Light source 11 can be an infrared or red LED, for example the HP HSDL-4400 or IF-E97. See Hewlett Packard HSDL-44xx datasheet, incorporated herein by reference; Industrial Fiber Optics IF-E97 datasheet, incorporated herein by reference. Detectors 12 can be any light sensitive detector, for example a plurality of discrete detectors such as IF-D91 photodiodes or HSDL-5400 detectors, or a CCD array such as the TSL215. See Industrial Fiber Optics IF-D91 datasheet, incorporated herein by reference; Hewlett Packard HSDL-54xx datasheet, incorporated herein by reference; Texas Instruments TSL215 datasheet, incorporated herein by reference. Signal processor 13 can be electronic circuitry designed to accomplish the desired processing of the detector outputs and distances, or can be a general purpose computer programmed to accomplish the desired processing of the detector outputs and distances.
In operation, sensor 10 is placed proximal to tissue T so that light source 11 and detectors 12 are near or in contact with tissue T. Placing the light source or the detectors in contact with tissue T can reduce surface reflections to the detectors, simplifying the rest of the system. Light from light source 11 enters and is scattered by tissue T. Some of the scattered light reaches the detectors 12, as shown in FIG. 1b. Fat F and lean L portions of tissue T have different light scattering properties, and so the pattern of scattered light reaching detectors 12 varies with varying thickness of fat F.
Signal processor 13 receives signals indicative of the light received by each detector 12. Those signals, combined with specification of the radial distance to each detector, allows the signal processor to indicate the characteristics of the tissue. For example, the rate of change of scattered light intensity (the slope of the curve in FIG. 2) can indicate fat content since fat and lean tissue scattering leads to different slopes. As another example, the total area under the curve can indicate fat thickness since different fat thicknesses lead to different total light scattered.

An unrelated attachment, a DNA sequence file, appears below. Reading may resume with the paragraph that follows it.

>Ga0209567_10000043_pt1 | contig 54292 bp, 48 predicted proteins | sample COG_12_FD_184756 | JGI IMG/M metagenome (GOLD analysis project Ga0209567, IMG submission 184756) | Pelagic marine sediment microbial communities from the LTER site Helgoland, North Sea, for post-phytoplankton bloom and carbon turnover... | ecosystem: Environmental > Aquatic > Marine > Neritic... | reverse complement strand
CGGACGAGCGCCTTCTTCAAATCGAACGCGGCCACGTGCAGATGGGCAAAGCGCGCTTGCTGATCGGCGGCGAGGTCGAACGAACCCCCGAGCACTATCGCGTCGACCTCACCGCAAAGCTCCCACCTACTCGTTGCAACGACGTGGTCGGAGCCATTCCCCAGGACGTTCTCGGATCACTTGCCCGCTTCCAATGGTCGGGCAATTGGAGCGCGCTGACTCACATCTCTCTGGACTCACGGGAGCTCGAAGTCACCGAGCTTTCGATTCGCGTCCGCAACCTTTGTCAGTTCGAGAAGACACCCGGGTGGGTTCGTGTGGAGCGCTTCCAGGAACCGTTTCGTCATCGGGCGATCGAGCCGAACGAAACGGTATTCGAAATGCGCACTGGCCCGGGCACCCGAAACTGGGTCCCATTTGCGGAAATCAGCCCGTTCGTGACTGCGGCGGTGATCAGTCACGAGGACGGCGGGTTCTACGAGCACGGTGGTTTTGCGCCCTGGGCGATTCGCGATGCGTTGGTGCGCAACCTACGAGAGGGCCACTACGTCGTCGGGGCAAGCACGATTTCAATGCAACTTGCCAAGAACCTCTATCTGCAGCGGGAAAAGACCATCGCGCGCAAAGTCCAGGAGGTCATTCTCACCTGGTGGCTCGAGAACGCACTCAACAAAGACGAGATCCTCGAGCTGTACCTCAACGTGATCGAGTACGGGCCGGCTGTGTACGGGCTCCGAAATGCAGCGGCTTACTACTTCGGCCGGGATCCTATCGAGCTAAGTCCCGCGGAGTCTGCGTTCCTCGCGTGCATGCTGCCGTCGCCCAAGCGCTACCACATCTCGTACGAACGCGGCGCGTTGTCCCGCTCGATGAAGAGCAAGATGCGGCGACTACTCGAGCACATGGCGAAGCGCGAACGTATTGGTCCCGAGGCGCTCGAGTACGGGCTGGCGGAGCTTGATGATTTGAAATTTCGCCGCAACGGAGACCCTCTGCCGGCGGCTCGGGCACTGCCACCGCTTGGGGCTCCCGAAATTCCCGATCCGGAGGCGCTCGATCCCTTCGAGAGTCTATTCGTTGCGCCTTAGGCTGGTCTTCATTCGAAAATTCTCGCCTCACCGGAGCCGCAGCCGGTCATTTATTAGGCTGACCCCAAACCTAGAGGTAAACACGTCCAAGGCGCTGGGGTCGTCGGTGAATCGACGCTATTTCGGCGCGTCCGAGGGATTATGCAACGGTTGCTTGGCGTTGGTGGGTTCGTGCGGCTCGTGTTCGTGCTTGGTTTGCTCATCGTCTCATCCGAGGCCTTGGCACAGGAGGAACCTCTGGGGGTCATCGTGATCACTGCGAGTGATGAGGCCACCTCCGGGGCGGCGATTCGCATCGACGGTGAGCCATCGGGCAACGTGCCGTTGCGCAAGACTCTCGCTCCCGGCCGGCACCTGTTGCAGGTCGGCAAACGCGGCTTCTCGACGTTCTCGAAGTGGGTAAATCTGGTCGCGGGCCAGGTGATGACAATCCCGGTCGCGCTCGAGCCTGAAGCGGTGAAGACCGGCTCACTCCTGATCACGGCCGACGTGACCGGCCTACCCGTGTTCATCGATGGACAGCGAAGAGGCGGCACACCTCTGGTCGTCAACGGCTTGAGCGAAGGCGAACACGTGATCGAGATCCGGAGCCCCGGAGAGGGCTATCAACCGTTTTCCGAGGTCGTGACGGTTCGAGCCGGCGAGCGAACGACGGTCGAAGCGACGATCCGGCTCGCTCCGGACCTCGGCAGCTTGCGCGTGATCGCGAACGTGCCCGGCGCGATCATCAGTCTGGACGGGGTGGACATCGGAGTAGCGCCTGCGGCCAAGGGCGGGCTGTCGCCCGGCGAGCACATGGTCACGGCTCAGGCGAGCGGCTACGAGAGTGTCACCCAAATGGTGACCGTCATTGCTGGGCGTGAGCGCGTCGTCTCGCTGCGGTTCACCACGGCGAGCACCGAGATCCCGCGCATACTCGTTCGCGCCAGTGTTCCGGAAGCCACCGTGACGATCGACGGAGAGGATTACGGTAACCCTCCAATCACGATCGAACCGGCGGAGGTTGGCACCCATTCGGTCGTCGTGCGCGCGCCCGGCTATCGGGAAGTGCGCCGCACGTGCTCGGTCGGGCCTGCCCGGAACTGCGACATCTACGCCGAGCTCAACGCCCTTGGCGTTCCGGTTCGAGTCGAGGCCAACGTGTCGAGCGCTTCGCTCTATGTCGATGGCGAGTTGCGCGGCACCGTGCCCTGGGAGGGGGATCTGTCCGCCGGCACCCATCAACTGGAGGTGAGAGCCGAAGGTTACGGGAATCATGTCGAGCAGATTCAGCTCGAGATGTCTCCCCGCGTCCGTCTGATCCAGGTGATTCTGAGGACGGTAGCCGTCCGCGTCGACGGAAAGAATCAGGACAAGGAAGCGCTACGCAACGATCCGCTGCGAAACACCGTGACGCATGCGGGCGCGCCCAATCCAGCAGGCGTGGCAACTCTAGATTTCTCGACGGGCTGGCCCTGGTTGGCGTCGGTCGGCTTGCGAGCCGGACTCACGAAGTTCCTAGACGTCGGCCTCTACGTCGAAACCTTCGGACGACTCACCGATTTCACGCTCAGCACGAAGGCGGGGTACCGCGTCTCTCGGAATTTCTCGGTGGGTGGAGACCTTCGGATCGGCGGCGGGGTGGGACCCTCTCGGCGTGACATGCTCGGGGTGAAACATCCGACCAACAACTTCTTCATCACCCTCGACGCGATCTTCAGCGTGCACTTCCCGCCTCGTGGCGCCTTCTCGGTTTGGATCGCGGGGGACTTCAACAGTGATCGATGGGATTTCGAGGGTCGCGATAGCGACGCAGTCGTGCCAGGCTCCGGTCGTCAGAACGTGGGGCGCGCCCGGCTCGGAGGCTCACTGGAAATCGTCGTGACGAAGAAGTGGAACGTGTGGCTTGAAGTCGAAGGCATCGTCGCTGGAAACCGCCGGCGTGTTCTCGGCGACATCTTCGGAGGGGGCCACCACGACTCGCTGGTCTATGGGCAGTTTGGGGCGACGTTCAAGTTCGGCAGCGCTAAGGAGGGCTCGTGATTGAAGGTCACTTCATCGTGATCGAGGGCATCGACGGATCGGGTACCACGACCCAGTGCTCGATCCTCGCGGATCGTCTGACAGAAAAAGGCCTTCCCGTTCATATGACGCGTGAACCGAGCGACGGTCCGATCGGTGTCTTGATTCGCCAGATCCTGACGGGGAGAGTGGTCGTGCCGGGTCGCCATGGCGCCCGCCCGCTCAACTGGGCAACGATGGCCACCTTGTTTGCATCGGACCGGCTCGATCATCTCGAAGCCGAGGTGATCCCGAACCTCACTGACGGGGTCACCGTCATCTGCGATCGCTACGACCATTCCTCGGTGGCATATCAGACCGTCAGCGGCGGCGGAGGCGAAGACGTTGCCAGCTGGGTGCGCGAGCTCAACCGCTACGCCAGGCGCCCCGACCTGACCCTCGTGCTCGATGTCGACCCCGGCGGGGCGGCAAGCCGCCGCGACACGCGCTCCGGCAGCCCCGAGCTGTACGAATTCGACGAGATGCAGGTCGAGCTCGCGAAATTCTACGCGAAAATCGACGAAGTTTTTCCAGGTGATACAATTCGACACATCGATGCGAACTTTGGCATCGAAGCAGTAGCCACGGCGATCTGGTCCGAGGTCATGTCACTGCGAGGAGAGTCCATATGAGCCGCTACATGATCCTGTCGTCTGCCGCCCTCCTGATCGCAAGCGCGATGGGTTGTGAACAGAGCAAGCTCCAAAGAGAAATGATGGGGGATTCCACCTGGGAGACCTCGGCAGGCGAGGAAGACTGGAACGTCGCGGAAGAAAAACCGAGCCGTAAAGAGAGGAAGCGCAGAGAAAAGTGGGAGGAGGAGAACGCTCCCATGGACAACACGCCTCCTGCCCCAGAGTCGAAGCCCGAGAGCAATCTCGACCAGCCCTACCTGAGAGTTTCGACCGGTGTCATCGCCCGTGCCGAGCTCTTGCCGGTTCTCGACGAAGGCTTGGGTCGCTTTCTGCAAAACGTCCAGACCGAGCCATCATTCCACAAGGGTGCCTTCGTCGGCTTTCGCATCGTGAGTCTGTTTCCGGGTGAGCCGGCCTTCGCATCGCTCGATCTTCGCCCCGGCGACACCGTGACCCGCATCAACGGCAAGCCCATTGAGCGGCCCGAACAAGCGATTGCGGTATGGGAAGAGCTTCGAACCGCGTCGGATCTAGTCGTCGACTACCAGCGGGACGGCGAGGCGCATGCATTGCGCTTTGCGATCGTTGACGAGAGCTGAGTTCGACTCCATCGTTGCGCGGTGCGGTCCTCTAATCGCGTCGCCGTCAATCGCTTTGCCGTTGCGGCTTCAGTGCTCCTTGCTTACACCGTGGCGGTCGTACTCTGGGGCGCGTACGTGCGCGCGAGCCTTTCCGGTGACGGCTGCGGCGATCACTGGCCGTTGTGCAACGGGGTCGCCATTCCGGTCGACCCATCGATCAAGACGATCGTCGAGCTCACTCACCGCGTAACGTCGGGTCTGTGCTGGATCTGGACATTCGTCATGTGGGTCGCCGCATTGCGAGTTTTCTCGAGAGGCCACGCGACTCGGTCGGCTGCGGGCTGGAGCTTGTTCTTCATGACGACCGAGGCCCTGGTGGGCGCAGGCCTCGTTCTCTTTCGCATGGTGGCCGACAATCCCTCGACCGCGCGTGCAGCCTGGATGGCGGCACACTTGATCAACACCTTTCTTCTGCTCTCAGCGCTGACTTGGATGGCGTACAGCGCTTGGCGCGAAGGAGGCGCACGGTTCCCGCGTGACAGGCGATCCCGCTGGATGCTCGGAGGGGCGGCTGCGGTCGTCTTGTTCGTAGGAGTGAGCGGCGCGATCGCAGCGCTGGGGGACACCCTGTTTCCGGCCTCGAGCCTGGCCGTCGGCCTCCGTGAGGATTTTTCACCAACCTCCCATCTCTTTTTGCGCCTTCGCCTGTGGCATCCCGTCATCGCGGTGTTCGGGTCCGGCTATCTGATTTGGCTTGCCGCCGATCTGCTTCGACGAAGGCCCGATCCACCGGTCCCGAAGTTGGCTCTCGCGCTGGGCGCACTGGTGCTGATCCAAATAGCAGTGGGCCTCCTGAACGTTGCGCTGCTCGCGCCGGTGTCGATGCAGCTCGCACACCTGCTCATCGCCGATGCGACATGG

Linear regression techniques known to those skilled in the art can produce a slope of about −15 for lean meat or membrane, and a slope of about −45 for fat. The slope accordingly is indicative of fat content of the tissue.
A mask, partially shielding detectors 12 from scattered light can also be used in the present invention. For example, a mask that completely blocks scattered light from the region closest to the light source can prevent saturation of the closest detectors and accompanying measurement errors. As another example, a mask that shields detectors 12 according to radial distance (greatest shielding at closest radial distance) can compensate for dynamic range limitations of detectors by blocking known proportions of scattered light in regions where the scattered light intensity is greatest. As another example, a mask that shields detectors according to radial distance can be used to correct for the different areas represented by different radial distances (since the area corresponding to distant detectors is greater than the area corresponding to near detectors). Suitable masks can be produced by printing a varying gray scale density onto plastic film using a laser printer, for example.
Another means of increasing the dynamic range of the sensor is to use pulses of optical energy at different power levels. At a lower power level, only those detectors near the source are integrated, and at a higher power level, only those detectors farther away from the source are integrated. The results from the low and high power optical pulses can be combined to obtain the total response. This technique prevents saturation of the detectors near the source and ensures that the full dynamic range of the detectors far from the source is utilized. Using this technique can eliminate the need for a mask or filter in front of the detectors.